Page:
Understanding, Managing, and Living with the

Health Effects of Asbestos

Asbestos-Related Deaths Linked to “Factory of Death”

October 25, 2014

Melbourne, Australia A “factory of death” might sound like something out of a horror movie, but for many people living in a Melbourne suburb, the factory of death didn’t seem terrible at the time. That might be because they did not realize until years later that the asbestos from a nearby factory could cause serious health problems, including asbestosis and mesothelioma. In fact, so little was known about asbestos at the time, that children reportedly played in piles of the carcinogen. It was only decades later, after people have died from asbestos-related diseases, that the true harm caused by asbestos was known.

The Herald Sun (10/11/14) reports that at least 16 people who grew up within one kilometer of the factory have died from diseases linked to asbestos exposure, with another eight diagnosed with similar diseases. The youngest to have died so far was only 42 years old. He was exposed to asbestos while walking to and from school and playing in asbestos waste. According to the reports, from the 1950s to the 1970s, residents would see asbestos blowing with the clouds, while cars would be covered in white powder.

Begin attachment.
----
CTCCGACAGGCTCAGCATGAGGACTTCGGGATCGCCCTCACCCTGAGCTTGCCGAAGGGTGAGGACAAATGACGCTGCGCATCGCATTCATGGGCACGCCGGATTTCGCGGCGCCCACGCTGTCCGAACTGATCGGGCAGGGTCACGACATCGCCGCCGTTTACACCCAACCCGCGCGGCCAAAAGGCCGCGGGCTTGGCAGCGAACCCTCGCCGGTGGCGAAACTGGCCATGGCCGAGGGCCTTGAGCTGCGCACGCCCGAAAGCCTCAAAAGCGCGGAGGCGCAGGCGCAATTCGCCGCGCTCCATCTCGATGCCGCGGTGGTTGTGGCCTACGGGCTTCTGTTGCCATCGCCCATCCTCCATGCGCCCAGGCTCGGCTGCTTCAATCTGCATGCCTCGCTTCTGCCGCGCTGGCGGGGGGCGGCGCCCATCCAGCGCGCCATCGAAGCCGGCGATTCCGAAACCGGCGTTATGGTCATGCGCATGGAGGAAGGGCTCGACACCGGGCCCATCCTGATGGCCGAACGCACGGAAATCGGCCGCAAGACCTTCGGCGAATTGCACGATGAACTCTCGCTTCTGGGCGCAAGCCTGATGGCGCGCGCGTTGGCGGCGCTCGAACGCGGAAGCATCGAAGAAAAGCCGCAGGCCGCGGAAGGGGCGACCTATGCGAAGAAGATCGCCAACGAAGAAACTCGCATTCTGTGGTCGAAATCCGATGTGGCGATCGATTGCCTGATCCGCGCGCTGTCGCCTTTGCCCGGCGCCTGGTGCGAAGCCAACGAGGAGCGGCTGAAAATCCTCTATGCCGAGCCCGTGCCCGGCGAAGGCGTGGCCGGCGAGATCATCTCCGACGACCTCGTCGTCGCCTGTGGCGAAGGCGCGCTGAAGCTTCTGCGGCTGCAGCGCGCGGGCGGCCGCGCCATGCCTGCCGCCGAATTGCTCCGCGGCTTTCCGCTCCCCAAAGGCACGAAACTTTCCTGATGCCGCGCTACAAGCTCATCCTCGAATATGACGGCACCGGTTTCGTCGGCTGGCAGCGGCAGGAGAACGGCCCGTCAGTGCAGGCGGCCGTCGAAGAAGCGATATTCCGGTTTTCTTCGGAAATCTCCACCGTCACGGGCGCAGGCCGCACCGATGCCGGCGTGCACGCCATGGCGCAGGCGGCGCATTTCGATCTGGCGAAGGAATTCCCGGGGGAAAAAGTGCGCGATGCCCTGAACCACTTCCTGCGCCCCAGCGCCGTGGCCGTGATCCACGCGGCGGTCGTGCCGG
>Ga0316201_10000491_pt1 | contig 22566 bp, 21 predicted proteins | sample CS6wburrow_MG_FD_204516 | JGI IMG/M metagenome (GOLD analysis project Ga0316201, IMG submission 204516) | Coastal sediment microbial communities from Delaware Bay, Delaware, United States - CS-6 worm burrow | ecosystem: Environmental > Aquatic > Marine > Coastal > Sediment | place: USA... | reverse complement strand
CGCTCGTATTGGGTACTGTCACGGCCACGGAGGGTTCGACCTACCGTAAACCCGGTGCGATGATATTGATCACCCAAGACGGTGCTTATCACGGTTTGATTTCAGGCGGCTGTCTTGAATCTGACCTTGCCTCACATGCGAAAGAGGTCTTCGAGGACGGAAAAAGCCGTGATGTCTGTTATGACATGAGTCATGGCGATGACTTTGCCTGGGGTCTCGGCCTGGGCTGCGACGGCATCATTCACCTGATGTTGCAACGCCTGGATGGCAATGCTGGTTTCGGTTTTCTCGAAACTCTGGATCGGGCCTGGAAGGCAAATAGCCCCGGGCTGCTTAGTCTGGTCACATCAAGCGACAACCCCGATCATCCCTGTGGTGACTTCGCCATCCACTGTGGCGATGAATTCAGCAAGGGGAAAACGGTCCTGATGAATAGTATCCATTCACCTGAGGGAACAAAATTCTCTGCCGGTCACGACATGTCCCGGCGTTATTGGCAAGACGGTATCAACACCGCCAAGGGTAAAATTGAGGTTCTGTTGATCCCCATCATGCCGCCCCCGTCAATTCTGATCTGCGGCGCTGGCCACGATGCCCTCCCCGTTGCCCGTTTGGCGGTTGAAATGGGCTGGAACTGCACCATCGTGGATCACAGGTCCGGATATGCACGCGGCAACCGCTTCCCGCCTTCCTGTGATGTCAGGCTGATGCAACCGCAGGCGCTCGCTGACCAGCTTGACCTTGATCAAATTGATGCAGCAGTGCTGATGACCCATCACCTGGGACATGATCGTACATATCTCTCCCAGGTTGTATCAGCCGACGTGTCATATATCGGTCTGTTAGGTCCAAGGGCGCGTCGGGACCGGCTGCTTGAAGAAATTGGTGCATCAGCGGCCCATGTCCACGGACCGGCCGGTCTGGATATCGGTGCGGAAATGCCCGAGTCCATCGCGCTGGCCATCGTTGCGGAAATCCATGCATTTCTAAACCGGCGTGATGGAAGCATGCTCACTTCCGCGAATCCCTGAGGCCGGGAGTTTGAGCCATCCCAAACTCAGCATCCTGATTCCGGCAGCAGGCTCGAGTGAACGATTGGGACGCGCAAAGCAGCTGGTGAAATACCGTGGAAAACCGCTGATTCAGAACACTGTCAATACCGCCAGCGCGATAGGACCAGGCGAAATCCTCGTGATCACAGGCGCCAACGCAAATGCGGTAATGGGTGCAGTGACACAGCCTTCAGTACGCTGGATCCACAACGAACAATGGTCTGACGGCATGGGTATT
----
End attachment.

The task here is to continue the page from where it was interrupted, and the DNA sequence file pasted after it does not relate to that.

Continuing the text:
Children rode their bikes through the area, sometimes riding over ground covered in asbestos fibers. In the one-kilometer area near the factory, approximately 4,000 people live in around 2,000 homes. One asbestos victim reportedly wrote that neighborhood children would play in piles of “snow” and throw asbestos at each other.

Following a report from the Herald Sun, authorities in Australia said they would investigate and clean up the contaminated areas.

Asbestos-related diseases can take decades for symptoms to appear. Lawsuits are now being filed against employers and companies that allowed workers and their families to be exposed to asbestos without providing adequate warnings or safety gear about the risks of asbestos exposure.

One such lawsuit was filed by Brett Walker against Ford Motor Co. According to court documents, an Ohio court recently affirmed a jury verdict in favor of Walker, who alleged he developed asbestosis and Hodgkin’s lymphoma from working for Ford from the 1970s to the 1990s. The court’s ruling means Walker is eligible to participate in Ohio’s workers’ compensation system for his Hodgkin’s lymphoma. His claim for compensation benefits had previously been denied.

The lawsuit is Brett H. Walker vs. Ford Motor Co., Et Al., case number CV-10-717986, Ohio Court of Appeals.